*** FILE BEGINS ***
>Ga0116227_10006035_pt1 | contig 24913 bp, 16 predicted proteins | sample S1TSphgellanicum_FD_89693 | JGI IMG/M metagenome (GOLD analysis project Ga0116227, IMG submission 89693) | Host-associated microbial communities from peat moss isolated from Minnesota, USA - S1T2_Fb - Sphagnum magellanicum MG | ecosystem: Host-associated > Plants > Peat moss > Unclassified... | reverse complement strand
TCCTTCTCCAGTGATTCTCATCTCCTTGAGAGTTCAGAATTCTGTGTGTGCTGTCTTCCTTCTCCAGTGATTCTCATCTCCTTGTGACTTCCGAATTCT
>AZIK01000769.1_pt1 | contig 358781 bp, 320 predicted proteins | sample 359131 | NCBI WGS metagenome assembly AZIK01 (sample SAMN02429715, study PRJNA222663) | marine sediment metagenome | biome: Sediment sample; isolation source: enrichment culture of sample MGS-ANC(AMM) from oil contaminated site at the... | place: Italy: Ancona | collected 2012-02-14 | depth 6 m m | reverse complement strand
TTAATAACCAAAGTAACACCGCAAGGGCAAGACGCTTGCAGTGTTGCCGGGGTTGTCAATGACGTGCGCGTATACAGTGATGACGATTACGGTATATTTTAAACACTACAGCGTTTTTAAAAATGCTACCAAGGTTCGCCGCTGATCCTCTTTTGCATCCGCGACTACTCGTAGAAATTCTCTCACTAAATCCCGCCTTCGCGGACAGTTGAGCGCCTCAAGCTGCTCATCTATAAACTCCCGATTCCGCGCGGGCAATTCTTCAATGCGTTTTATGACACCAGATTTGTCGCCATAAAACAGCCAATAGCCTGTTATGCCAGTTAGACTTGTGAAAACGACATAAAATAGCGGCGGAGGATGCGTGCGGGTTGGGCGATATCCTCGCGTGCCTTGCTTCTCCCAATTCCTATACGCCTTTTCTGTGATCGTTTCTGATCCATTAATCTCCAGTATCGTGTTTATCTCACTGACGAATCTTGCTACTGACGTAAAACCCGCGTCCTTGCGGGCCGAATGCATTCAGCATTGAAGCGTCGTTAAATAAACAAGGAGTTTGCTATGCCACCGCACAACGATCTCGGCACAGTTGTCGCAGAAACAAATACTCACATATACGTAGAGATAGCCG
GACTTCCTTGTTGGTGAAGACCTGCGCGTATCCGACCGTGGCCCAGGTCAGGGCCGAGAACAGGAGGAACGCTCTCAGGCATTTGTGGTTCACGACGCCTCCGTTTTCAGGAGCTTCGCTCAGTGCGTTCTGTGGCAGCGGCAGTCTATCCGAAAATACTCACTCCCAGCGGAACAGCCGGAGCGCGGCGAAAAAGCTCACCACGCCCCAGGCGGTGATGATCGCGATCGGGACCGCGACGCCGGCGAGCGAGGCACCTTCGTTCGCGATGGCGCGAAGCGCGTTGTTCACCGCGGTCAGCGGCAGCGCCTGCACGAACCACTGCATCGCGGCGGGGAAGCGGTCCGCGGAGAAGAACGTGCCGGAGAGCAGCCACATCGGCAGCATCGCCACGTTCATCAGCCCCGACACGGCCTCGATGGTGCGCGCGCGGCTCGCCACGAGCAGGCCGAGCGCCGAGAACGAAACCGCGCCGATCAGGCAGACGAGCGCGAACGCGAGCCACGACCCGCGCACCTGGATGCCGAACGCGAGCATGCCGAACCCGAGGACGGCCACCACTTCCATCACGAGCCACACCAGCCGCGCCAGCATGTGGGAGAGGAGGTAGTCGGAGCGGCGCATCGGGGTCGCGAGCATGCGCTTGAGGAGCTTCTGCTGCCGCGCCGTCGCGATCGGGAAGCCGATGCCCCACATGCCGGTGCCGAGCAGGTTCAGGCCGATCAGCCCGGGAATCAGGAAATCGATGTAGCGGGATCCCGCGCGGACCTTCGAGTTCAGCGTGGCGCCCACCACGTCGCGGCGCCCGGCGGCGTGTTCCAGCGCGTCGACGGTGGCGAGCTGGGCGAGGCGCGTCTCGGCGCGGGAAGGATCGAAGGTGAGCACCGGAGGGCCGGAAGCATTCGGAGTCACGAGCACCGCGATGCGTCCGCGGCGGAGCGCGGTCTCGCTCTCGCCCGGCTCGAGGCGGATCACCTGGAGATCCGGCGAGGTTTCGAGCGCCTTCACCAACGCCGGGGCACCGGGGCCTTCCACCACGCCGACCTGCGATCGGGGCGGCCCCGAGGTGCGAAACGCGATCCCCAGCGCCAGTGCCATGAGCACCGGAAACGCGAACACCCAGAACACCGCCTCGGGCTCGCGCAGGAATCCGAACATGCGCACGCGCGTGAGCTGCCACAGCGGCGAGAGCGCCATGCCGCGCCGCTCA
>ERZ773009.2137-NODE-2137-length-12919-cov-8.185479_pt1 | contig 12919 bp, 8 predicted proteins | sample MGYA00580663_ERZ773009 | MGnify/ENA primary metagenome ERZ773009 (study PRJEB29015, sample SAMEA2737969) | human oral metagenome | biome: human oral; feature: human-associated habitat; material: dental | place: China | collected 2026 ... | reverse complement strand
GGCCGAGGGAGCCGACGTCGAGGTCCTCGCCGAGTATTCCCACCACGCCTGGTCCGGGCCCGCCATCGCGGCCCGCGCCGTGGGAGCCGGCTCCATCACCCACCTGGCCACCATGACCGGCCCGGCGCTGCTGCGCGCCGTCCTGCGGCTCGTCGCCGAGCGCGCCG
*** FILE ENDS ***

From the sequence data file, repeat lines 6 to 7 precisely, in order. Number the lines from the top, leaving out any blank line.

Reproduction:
>ERZ773009.2137-NODE-2137-length-12919-cov-8.185479_pt1 | contig 12919 bp, 8 predicted proteins | sample MGYA00580663_ERZ773009 | MGnify/ENA primary metagenome ERZ773009 (study PRJEB29015, sample SAMEA2737969) | human oral metagenome | biome: human oral; feature: human-associated habitat; material: dental | place: China | collected 2026 ... | reverse complement strand
GGCCGAGGGAGCCGACGTCGAGGTCCTCGCCGAGTATTCCCACCACGCCTGGTCCGGGCCCGCCATCGCGGCCCGCGCCGTGGGAGCCGGCTCCATCACCCACCTGGCCACCATGACCGGCCCGGCGCTGCTGCGCGCCGTCCTGCGGCTCGTCGCCGAGCGCGCCG